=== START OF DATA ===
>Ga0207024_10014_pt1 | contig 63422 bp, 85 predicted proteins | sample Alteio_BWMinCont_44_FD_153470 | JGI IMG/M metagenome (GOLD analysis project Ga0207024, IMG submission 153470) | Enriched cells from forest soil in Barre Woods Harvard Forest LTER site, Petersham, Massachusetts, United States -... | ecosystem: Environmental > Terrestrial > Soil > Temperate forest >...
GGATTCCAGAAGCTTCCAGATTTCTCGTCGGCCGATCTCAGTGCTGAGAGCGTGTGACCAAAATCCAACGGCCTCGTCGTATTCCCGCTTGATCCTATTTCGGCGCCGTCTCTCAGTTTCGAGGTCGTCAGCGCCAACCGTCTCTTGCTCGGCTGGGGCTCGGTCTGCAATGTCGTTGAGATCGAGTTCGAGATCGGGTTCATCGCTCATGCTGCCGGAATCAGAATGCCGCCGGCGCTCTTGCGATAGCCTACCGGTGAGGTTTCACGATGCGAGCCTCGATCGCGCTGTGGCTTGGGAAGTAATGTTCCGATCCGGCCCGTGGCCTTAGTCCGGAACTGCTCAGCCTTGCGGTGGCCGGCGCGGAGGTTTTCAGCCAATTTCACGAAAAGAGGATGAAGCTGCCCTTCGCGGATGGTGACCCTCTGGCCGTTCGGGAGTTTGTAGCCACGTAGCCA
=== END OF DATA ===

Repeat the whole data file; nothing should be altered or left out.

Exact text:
>Ga0207024_10014_pt1 | contig 63422 bp, 85 predicted proteins | sample Alteio_BWMinCont_44_FD_153470 | JGI IMG/M metagenome (GOLD analysis project Ga0207024, IMG submission 153470) | Enriched cells from forest soil in Barre Woods Harvard Forest LTER site, Petersham, Massachusetts, United States -... | ecosystem: Environmental > Terrestrial > Soil > Temperate forest >...
GGATTCCAGAAGCTTCCAGATTTCTCGTCGGCCGATCTCAGTGCTGAGAGCGTGTGACCAAAATCCAACGGCCTCGTCGTATTCCCGCTTGATCCTATTTCGGCGCCGTCTCTCAGTTTCGAGGTCGTCAGCGCCAACCGTCTCTTGCTCGGCTGGGGCTCGGTCTGCAATGTCGTTGAGATCGAGTTCGAGATCGGGTTCATCGCTCATGCTGCCGGAATCAGAATGCCGCCGGCGCTCTTGCGATAGCCTACCGGTGAGGTTTCACGATGCGAGCCTCGATCGCGCTGTGGCTTGGGAAGTAATGTTCCGATCCGGCCCGTGGCCTTAGTCCGGAACTGCTCAGCCTTGCGGTGGCCGGCGCGGAGGTTTTCAGCCAATTTCACGAAAAGAGGATGAAGCTGCCCTTCGCGGATGGTGACCCTCTGGCCGTTCGGGAGTTTGTAGCCACGTAGCCA